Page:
Marc Levoy, who was a “Distinguished Engineer” working at Google until he abruptly left the company earlier this year and is now working at Adobe, has overnight sat down for an interview with The Verge talking about his career and what’s next in photography. The hour-long podcast offered some interesting points and insights into Google Pixel devices.
From what we have been able to gather via various leaks and rumours, the Pixel 5 will use the same Sony IMX363 image sensor for the primary camera that the Pixel 3, 4, and 4a use. When asked about this by The Verge’s Nilay Patel, Levoy explained that:
The mobile sensor industry is fairly mature. It does improve, but the improvements are coming with some diminishing returns over the years. One variable that’s a particular interest is the read noise. As the read noise decreases, you can take pictures in lower and lower light. And so, if Sony or someone else comes up with a sensor that has lower read noise, a lot of people will grab onto it. There are improvements being made in the sensors, but I’m not sure that they’re pivotal. They’re incremental.
Levoy was also asked why he left Google earlier this year. He stated that he had become “intellectually restless,” which seems to fit his long career within various fields. He explains that:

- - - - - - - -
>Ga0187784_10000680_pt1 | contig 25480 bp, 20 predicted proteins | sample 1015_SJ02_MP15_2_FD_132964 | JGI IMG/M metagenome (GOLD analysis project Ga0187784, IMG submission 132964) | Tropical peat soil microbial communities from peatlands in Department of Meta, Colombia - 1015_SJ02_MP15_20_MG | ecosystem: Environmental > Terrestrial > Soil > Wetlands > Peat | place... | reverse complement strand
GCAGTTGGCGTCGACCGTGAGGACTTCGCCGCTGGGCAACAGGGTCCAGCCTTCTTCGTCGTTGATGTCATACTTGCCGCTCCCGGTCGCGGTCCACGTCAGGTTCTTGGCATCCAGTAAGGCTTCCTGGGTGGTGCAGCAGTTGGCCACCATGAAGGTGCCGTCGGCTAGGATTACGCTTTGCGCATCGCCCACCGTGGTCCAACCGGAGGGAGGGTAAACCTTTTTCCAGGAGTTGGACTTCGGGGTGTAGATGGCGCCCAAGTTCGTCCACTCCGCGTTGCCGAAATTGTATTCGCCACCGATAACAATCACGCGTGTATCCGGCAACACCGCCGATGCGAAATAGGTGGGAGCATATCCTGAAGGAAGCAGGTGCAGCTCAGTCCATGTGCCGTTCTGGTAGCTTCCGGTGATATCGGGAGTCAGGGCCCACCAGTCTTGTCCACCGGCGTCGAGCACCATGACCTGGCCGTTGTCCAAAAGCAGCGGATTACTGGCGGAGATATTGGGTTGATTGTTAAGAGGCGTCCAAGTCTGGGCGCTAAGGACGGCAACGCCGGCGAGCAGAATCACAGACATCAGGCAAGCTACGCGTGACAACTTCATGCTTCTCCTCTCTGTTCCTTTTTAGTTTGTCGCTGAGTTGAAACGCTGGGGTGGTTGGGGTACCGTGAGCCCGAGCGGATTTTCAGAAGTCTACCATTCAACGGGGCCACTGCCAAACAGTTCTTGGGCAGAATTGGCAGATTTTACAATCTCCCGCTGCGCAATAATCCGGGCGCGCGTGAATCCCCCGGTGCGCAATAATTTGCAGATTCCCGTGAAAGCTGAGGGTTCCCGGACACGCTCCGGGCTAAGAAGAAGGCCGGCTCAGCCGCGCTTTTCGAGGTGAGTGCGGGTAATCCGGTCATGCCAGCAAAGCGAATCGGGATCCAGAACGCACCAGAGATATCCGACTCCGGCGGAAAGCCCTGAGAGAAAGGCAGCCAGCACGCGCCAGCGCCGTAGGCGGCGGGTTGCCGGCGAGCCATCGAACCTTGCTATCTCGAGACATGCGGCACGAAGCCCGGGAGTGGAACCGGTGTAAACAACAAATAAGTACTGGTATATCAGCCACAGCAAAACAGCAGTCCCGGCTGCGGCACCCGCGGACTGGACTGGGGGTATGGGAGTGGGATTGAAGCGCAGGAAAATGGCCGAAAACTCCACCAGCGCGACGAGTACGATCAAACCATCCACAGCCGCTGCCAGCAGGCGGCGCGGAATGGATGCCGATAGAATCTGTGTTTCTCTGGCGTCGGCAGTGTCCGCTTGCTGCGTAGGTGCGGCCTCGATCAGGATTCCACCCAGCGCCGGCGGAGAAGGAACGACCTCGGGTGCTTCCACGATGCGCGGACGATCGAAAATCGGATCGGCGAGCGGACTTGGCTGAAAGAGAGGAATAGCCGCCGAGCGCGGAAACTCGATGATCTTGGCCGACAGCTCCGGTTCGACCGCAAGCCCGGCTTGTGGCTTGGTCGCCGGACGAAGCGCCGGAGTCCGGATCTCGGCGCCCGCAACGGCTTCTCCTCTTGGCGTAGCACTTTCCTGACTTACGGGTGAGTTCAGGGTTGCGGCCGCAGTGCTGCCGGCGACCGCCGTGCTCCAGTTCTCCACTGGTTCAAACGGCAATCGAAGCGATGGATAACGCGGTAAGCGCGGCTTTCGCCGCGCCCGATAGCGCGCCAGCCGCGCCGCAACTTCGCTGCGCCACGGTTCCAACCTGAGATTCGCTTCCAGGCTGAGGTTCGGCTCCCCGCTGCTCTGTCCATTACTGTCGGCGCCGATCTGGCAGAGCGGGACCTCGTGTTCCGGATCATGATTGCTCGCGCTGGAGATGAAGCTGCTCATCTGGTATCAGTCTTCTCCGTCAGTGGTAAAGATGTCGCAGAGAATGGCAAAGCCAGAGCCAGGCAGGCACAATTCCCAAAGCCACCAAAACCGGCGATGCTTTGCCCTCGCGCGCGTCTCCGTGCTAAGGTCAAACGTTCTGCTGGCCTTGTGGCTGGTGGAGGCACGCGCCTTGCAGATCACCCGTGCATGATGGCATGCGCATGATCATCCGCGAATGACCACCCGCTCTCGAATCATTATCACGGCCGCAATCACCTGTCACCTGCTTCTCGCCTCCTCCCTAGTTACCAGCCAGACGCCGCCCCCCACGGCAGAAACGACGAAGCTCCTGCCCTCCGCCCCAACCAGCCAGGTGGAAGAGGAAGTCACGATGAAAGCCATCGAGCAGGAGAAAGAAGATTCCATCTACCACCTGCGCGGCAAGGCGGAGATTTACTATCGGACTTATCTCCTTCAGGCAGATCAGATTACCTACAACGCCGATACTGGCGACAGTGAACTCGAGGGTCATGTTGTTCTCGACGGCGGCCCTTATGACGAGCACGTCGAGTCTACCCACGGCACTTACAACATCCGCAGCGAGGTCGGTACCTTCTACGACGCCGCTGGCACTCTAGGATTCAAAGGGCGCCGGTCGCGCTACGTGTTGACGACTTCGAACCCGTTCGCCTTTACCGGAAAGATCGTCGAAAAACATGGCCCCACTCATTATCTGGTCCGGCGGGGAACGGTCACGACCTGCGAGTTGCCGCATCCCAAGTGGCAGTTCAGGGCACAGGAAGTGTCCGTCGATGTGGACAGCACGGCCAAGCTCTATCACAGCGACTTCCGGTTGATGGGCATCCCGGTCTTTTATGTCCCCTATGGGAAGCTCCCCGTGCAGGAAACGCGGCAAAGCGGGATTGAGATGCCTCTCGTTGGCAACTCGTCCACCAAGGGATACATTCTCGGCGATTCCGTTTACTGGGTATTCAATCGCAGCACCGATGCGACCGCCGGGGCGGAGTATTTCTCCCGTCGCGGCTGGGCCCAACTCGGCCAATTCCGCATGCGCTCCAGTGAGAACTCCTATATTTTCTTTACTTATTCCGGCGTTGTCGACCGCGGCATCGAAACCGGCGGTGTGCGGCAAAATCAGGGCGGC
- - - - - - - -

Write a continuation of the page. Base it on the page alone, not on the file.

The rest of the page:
I think it was time to declare victory and move on. There were diminishing returns among these table stakes of high dynamic range imaging and low light imaging, and it was time to look for a new frontier.
When also asked about the usefulness of smartphone makers adding more lenses and sensors to their devices, he said that:
Potentially yes, potentially no. The Pixel 4 last year did add a telephoto lens and that did help. Google shipped a telephoto lens plus the Super Res Zoom technology that came out of my team, and the two of them worked together very well. So there’s definitely something to be said for more hardware. A depth sensor could help with a variety of tasks. I think hardware is important but I think what I’ve shown over the last 10 years is it software is very important. So, I think the two work hand in hand.
Levoy also explained video photography and the difficulties surrounding video and the pixel sensors:
So, video is an entirely different ballgame. The computational photography that we did at Google on the Pixel was largely in the still photography area. There were some other teams that Google working on video, but there was less that they could do because they had to do it in real-time.
When asked whether Google had asked for his advice and expertise on the camera hardware for the current and future Pixel line up, he stated that “I gave them advice. Whether they listened to it or not would be another question.”
If you would like to listen to the Podcast, you can click here to listen to the hour long interview which is well worth the time. It may also whet your whistle in a prelude to the upcoming Pixel 5.